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New, Safer Test For Down Syndrome Sparks Ethical Concerns

BOSTON — Some Boston-area doctors are concerned that a new prenatal test for Down syndrome will lead to a rise in abortions. The test became available this week in 20 U.S. cities, including Boston.

Dr. Brian Skotko, of the Down syndrome program at Children’s Hospital Boston, said the test is expected to become popular among expectant parents because it’s non-invasive, and therefore poses no risk of miscarriage.

“The open question becomes, as women — more women — learn about the diagnosis prenatally, will more women choose to terminate their pregnancy, and will (we) slowly start to see, therefore, babies with Down syndrome disappear?”

Skotko said he’s done studies on what it means for families to have a child with Down syndrome.

“These statistics suggest that many, if not the majority, of families who have a member with Down syndrome find a lot of positive and even rewarding aspects to having someone with that condition,” Skotko said. “And I think it’s this sort of information that might be shocking, if not surprising, to many Americans, because this information might be counter to some of the misperception that might exist within our societal norms.”

Skotko said he hopes that this kind of information will be provided to parents who choose to screen for Down syndrome during pregnancy.

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  • Agalvin9584

    This article is duplicitous at best. Why aren’t these doctors happy that Down’s syndrome can now be detected more easily and less invasively? Most of the current babies with this syndrome are already being aborted; approximately 90%. Wouldn’t it be better if detection was easier and eliminated the risk of miscarriage of a fetus that did not have Down’s? Women, and only women, should be making this choice; not doctors who are ‘concerned’ about a rise in the rate of abortions. It’s not their pregnancy, not their baby and not their choice to make for someone else.

    • Anonymous

      I agree — From what I hear, Brian Skotko is a very rare holder of this opinion, but saying “ethical concerns” leads to a lot of attention…I imagine the vast, vast majority of women and doctors hold your opinion: the earlier and easier the test, the better…

      • JP

        Where is the phrase “ethical concerns” mentioned in this article?

        I think the few people who have commented on this article are missing the point.  The issue is not abortion – the issue is societal views of Down’s syndrome.

        • Agalvin9584

          It’s in the title, JP: “New, Safer Test For Down Syndrome Sparks Ethical Concerns.”

          • JP

            Oh, duh, thank you.  I thought this person was referring to something in the text of the story.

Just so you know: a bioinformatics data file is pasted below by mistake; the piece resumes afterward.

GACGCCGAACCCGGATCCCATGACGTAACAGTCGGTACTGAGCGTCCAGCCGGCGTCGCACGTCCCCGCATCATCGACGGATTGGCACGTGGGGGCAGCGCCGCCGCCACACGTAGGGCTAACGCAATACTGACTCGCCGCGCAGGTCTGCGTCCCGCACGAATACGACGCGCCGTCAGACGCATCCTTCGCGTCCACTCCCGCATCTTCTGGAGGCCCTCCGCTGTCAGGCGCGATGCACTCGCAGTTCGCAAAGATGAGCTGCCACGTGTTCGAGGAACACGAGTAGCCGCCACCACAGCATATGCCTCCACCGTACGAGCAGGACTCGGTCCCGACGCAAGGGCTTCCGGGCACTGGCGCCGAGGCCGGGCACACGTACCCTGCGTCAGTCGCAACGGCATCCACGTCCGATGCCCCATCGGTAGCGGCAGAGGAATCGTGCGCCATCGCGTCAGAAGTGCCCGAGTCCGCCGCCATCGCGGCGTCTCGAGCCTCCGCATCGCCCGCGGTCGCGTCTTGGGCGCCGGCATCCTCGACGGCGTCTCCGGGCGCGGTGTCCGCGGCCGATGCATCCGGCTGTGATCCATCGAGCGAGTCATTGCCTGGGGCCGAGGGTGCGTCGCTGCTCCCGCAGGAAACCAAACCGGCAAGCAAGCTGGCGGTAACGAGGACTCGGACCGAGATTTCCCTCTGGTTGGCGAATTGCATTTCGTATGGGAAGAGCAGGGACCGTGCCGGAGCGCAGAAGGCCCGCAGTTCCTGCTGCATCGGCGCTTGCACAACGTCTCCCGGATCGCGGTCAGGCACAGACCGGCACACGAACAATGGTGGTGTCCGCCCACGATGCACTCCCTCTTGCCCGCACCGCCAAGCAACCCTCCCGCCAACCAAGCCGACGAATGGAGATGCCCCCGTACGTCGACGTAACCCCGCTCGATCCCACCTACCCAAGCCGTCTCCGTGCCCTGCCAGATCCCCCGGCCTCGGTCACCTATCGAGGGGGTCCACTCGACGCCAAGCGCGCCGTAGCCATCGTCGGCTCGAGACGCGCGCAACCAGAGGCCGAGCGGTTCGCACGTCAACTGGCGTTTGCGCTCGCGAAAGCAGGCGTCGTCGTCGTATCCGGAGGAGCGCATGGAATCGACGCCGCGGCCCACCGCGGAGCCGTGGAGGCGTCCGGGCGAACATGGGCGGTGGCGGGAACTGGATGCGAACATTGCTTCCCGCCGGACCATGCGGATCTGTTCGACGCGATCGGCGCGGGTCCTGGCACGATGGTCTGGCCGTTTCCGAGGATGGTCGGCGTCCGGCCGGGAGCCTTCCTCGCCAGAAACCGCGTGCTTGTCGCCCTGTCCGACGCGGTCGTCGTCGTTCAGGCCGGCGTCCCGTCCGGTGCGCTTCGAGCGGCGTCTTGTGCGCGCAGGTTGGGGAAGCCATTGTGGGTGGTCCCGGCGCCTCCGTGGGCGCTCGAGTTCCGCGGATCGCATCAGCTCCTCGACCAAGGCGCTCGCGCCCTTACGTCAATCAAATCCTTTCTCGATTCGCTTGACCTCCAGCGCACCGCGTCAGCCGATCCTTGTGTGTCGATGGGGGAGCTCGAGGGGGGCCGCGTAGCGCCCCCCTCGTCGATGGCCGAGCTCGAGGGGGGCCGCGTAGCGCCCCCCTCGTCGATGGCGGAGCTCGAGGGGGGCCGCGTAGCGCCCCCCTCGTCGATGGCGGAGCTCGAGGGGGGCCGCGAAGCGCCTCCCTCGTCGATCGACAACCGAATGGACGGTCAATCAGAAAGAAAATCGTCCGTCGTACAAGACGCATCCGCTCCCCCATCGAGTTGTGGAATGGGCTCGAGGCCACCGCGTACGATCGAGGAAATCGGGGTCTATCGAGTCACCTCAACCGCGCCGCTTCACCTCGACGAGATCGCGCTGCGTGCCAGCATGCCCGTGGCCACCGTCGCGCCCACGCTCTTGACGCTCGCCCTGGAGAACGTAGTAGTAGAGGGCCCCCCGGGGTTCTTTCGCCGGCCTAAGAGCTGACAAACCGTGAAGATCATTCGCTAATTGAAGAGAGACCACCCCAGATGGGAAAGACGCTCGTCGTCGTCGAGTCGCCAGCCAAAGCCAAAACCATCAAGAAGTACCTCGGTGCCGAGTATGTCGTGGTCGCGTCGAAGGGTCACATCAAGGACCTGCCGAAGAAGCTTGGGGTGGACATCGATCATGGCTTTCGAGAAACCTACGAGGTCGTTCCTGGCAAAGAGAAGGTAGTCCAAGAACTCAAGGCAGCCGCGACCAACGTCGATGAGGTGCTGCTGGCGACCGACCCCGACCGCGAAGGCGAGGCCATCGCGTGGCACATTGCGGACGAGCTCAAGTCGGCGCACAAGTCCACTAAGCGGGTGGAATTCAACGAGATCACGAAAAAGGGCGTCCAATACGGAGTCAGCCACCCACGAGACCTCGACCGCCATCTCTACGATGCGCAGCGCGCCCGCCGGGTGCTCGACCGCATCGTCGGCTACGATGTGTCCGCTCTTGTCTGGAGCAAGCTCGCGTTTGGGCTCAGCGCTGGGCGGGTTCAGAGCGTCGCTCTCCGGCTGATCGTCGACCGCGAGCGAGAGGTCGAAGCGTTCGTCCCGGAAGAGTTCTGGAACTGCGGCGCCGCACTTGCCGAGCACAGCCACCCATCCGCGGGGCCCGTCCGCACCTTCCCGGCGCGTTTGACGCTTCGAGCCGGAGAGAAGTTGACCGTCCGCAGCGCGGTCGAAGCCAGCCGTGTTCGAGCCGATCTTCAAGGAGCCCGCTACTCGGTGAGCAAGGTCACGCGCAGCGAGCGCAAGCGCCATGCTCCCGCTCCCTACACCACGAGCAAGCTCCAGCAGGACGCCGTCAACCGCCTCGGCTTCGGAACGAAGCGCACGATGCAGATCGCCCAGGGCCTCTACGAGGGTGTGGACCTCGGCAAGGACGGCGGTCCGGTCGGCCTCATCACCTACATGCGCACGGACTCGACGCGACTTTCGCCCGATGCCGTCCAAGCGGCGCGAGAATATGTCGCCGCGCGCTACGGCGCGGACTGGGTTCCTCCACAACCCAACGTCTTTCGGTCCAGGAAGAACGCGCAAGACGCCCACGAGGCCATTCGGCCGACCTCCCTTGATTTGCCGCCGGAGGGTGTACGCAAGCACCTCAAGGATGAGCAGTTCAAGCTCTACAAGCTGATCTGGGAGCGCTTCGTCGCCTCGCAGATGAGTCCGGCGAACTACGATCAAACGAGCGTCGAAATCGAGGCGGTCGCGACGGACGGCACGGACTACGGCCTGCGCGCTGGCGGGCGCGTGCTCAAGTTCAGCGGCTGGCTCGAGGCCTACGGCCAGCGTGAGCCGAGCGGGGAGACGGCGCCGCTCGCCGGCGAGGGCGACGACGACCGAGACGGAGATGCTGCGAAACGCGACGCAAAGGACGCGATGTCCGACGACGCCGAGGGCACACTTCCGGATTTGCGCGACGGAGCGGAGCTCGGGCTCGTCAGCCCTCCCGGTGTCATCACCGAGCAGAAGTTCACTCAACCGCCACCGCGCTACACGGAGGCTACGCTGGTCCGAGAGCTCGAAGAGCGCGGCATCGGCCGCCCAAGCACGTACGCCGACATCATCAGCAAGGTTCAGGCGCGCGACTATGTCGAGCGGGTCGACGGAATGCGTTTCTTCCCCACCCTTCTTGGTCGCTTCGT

• lpk1965

        No, you are mistaken. Dr. Skotko is not a rare holder of this opinion–there are hundreds of thousands of people in this world that would prove you wrong!   As far as the ethical issue goes, where do you draw the line?  If you could detect diabetes, cancer, high blood pressure, etc. in a prenatal test, would you terminate just because the baby isn’t perfect or will suffer from medical issues in their lives?  What if you could determine that a child will grow up to be a drug addict or cause their parents heartache as a teenager?  Terminate then? 

        • Agalvin9584

          A false equivalence lpk1965. All the diseases you mentioned are common in middle aged people and, generally, they are related to diet, not genetics. There is no comparison between those and Down syndrome.

          • Anonymous

            Also, the question of whether an earlier or easier test might lead to more abortions is speculative. Already, the vast majority of women who test and get a positive result do terminate. What we do know is that for a woman who is decided upon a termination if the fetus has Down Syndrome, an earlier termination is much better than a later one.

    • lpk1965

      The problem is that women are not given balanced, unbiased information about Down syndrome by their doctors in many circumstances.  The doctor’s are influencing many of these parents to terminate their babies, telling them this will be a burden that they cannot handle.  It is not a tragedy to have a child with Down syndrome and if you knew one, you would understand.  The people with Down syndrome that I know are the most content people that I know…can you say that about most that you know?  Their families and siblings are much better people for having a person with Down syndrome in their lives.  I agree that it is their baby, but they also need to know the potential that this baby can be with clear information.

  • Andrew Turner

    It seems that Dr. Skotko is mostly concerned with losing out on the positive and even rewarding aspects of having his job.

  • Fergie97

    Not at all impressed or surprised by the ignorant male-driven commentary that has followed. Women have the right to receive adequate, current, & complete information regarding their unborn children. It is a sad & unfortunate society that strives for a population they are comfortable with, one that lacks the grace & benefits of diversity & a broad interpretation of desirability. Is this proof that compassion isn’t as profitable?

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